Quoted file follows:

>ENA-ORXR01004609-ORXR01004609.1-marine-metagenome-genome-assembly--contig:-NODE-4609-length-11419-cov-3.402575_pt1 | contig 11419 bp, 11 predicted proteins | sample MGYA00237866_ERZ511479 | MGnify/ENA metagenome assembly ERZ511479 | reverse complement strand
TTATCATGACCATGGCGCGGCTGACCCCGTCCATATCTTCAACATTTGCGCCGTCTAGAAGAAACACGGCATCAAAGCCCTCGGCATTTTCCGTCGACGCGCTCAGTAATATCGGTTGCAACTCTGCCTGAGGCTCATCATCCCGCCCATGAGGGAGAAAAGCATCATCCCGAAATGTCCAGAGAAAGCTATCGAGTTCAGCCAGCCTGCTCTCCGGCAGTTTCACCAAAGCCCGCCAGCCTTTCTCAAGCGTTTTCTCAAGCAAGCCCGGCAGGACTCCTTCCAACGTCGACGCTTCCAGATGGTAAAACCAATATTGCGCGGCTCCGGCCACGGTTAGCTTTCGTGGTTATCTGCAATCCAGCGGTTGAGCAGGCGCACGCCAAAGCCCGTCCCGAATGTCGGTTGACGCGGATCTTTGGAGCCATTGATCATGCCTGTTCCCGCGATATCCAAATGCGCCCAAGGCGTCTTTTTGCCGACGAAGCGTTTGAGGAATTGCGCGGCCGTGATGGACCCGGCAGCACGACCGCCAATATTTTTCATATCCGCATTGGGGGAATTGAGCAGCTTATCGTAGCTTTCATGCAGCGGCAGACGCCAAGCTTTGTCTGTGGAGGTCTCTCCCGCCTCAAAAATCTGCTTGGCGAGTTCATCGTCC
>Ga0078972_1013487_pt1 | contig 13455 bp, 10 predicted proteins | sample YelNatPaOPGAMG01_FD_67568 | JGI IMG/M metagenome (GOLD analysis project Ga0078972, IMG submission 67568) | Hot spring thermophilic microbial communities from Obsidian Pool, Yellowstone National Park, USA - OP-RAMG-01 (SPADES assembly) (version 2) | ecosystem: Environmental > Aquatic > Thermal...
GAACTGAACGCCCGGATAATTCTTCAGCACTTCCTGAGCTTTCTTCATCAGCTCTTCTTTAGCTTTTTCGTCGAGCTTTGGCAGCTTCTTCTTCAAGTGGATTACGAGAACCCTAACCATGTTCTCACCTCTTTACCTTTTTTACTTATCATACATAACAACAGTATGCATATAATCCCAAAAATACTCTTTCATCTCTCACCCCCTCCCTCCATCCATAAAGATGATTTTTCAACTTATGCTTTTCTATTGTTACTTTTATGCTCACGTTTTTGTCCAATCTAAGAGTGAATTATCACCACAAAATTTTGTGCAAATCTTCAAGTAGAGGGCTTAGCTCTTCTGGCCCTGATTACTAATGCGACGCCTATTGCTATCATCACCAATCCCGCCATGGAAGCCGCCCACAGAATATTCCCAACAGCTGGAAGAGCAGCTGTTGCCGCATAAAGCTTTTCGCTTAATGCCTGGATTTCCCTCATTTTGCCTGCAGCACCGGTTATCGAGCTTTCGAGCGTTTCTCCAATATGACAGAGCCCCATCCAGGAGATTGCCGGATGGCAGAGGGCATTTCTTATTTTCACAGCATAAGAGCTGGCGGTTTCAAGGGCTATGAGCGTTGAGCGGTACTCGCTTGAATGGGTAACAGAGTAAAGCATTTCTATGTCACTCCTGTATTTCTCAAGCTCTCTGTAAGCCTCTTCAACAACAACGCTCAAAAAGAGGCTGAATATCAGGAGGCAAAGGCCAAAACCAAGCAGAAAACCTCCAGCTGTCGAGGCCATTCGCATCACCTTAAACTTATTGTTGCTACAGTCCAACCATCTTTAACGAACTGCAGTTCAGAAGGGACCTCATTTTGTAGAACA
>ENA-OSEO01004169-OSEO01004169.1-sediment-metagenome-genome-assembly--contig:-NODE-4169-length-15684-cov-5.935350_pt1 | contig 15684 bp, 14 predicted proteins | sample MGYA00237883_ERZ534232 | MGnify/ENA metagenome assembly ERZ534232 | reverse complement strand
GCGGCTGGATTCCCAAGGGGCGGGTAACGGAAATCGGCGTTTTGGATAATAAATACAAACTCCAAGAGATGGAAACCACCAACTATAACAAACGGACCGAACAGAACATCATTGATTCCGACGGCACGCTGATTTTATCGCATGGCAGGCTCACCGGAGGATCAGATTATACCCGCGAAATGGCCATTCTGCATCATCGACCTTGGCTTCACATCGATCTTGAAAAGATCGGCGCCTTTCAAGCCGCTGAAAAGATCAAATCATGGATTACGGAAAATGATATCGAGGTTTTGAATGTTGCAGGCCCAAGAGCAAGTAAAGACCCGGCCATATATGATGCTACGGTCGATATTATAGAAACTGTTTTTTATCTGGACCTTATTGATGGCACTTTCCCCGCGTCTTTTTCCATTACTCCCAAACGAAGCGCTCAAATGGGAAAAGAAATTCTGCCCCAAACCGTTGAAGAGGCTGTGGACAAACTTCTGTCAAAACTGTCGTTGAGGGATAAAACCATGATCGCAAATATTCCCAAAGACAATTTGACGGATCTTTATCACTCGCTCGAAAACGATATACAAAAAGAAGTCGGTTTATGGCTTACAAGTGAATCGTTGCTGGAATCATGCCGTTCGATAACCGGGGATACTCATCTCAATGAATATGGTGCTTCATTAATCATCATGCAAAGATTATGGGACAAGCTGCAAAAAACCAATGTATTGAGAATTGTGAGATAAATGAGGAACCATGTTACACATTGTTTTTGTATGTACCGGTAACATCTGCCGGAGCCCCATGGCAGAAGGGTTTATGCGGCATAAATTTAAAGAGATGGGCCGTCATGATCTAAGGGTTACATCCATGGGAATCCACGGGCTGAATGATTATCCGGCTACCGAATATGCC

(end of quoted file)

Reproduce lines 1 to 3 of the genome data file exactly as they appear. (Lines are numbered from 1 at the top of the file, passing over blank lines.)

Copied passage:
>ENA-ORXR01004609-ORXR01004609.1-marine-metagenome-genome-assembly--contig:-NODE-4609-length-11419-cov-3.402575_pt1 | contig 11419 bp, 11 predicted proteins | sample MGYA00237866_ERZ511479 | MGnify/ENA metagenome assembly ERZ511479 | reverse complement strand
TTATCATGACCATGGCGCGGCTGACCCCGTCCATATCTTCAACATTTGCGCCGTCTAGAAGAAACACGGCATCAAAGCCCTCGGCATTTTCCGTCGACGCGCTCAGTAATATCGGTTGCAACTCTGCCTGAGGCTCATCATCCCGCCCATGAGGGAGAAAAGCATCATCCCGAAATGTCCAGAGAAAGCTATCGAGTTCAGCCAGCCTGCTCTCCGGCAGTTTCACCAAAGCCCGCCAGCCTTTCTCAAGCGTTTTCTCAAGCAAGCCCGGCAGGACTCCTTCCAACGTCGACGCTTCCAGATGGTAAAACCAATATTGCGCGGCTCCGGCCACGGTTAGCTTTCGTGGTTATCTGCAATCCAGCGGTTGAGCAGGCGCACGCCAAAGCCCGTCCCGAATGTCGGTTGACGCGGATCTTTGGAGCCATTGATCATGCCTGTTCCCGCGATATCCAAATGCGCCCAAGGCGTCTTTTTGCCGACGAAGCGTTTGAGGAATTGCGCGGCCGTGATGGACCCGGCAGCACGACCGCCAATATTTTTCATATCCGCATTGGGGGAATTGAGCAGCTTATCGTAGCTTTCATGCAGCGGCAGACGCCAAGCTTTGTCTGTGGAGGTCTCTCCCGCCTCAAAAATCTGCTTGGCGAGTTCATCGTCC
>Ga0078972_1013487_pt1 | contig 13455 bp, 10 predicted proteins | sample YelNatPaOPGAMG01_FD_67568 | JGI IMG/M metagenome (GOLD analysis project Ga0078972, IMG submission 67568) | Hot spring thermophilic microbial communities from Obsidian Pool, Yellowstone National Park, USA - OP-RAMG-01 (SPADES assembly) (version 2) | ecosystem: Environmental > Aquatic > Thermal...